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Archive for ‘Legal Information’

Of BCLaws.ca Buzz and One Less Pay Wall With Sensational Spelling

Fellow Slaw contributor Kim Nayer wrote about QPLegalEze’s imminent dismantlement back in April 2014. Her post, titled “Goodbye QPLegalEze; Welcome Open Law“, heralded an end to an era of embargoed legal information, and hinted at the promise of a more democratic trend—one where the government lets the law become knowable even in the absence of our wallets.

Some goodbyes take longer than others. 20-odd months later, however, it really does feel like the house has cleared out. The repository of BC’s laws (various enactments, historical tables, ministerial orders archives, and that sort of thing) which was once kept  . . . [more]

Posted in: Legal Information: Libraries & Research, Legal Information: Publishing, Substantive Law: Legislation, Technology: Internet

Trends in New Media Unionization

On December 15, 2015 Vice Canada, a growing (and very cool) digital news media company, announced that it was starting a union drive. This announcement comes on the heels of a growing trend in new media unionizing.

Although Canada has a long history of unionization within its major news organizations, digital or “new” media has been long been on the sidelines of union drives, particularly when compared to the US.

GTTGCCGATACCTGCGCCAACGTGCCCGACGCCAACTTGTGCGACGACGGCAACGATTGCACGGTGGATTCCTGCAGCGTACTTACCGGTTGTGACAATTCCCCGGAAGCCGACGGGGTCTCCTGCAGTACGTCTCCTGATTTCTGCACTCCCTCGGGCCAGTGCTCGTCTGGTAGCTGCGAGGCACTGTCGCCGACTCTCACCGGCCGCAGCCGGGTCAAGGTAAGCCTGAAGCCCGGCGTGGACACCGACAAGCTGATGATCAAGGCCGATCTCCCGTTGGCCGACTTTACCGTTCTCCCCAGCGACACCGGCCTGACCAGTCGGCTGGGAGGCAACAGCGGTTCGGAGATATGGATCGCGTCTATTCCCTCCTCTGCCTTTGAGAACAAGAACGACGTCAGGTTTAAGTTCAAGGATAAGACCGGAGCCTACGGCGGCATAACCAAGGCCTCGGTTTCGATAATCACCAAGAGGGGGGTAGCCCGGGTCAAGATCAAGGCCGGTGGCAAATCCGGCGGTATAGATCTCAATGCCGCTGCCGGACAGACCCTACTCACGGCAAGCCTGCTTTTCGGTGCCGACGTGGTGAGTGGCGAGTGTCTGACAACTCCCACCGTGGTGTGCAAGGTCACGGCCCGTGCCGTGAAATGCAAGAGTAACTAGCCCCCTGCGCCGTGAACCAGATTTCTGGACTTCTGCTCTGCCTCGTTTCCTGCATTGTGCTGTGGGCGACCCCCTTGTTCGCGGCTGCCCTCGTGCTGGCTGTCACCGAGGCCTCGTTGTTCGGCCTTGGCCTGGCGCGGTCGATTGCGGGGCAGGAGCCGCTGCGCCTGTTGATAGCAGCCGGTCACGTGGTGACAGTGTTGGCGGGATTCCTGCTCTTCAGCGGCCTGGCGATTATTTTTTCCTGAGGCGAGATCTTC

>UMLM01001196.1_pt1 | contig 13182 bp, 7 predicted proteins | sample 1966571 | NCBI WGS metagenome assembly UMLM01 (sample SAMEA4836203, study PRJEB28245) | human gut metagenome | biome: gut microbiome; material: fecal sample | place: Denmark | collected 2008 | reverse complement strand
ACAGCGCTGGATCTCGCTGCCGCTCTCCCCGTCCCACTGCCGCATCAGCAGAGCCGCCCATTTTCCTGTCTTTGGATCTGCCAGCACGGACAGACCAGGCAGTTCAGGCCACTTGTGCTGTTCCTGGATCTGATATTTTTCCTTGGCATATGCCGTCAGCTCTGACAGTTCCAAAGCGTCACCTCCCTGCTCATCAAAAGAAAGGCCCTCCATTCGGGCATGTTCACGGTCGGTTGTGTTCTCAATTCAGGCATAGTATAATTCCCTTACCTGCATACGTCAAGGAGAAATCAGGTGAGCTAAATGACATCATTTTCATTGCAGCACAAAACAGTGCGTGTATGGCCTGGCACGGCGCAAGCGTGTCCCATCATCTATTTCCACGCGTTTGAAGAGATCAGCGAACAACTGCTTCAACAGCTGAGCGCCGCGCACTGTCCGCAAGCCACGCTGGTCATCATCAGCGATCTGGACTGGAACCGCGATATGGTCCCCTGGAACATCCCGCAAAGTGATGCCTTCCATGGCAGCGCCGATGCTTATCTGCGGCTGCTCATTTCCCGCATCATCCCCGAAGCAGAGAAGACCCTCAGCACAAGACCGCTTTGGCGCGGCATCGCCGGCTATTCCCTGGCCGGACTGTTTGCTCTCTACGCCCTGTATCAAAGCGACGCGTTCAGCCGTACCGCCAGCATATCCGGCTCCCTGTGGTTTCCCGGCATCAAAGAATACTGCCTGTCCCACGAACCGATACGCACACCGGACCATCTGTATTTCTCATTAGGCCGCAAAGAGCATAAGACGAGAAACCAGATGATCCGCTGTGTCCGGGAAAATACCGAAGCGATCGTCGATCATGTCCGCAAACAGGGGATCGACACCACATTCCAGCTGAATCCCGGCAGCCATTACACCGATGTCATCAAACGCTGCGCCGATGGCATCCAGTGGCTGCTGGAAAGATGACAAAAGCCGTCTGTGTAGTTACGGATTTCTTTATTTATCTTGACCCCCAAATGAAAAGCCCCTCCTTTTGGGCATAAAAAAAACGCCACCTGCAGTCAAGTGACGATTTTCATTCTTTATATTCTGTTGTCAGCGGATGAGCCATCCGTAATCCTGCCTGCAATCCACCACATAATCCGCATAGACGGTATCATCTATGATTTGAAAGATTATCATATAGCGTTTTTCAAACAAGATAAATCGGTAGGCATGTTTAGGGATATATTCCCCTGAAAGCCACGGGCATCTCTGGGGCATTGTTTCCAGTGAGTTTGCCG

Since June 2015, a number of prominent American digital media companies have unionized without any significant conflict, including the Guardian US. The American branch of the British daily newspaper . . . [more]

Posted in: Legal Information: Publishing

Quiet Demise of the Print Version

Attentive law librarians and those who read ‘about’ pages on websites and likely most Slaw readers will not be surprised that beginning in 2016, there will no longer be a print subscription available for the Alberta Hansard. The Legislative Assembly of Alberta is following in the footsteps of most other jurisdictions in Canada, which do not offer subscriptions for parliamentary publications. Many public bodies, for very sensible economic reasons, have ceased print subscriptions.

The Alberta Hansard remains the official report of the debates of the Legislature of Alberta, as it has been since it began in 1972. This well researched . . . [more]

Posted in: Legal Information: Publishing

Of Family Law Flowcharts and Guided Pathways

It’s the hap-happiest season of all.

And for some—family law practitioners in particular—the crackling warmth of hearth and home will be interrupted by the rustling sound of short leave applications, affidavits of unspeakable length and one or two clients’ Ghosts of Marriages Past. I have heard of counsel that dislike dealing with last minute Christmas custody conflicts so vigorously that they write office closure hours for the month of December directly into the retainer agreement. This is all said by way of making the point that family law and mid-December have a long history together. We should be reminded on . . . [more]

Posted in: Legal Information, Technology: Internet

Hypothes.is and Annotation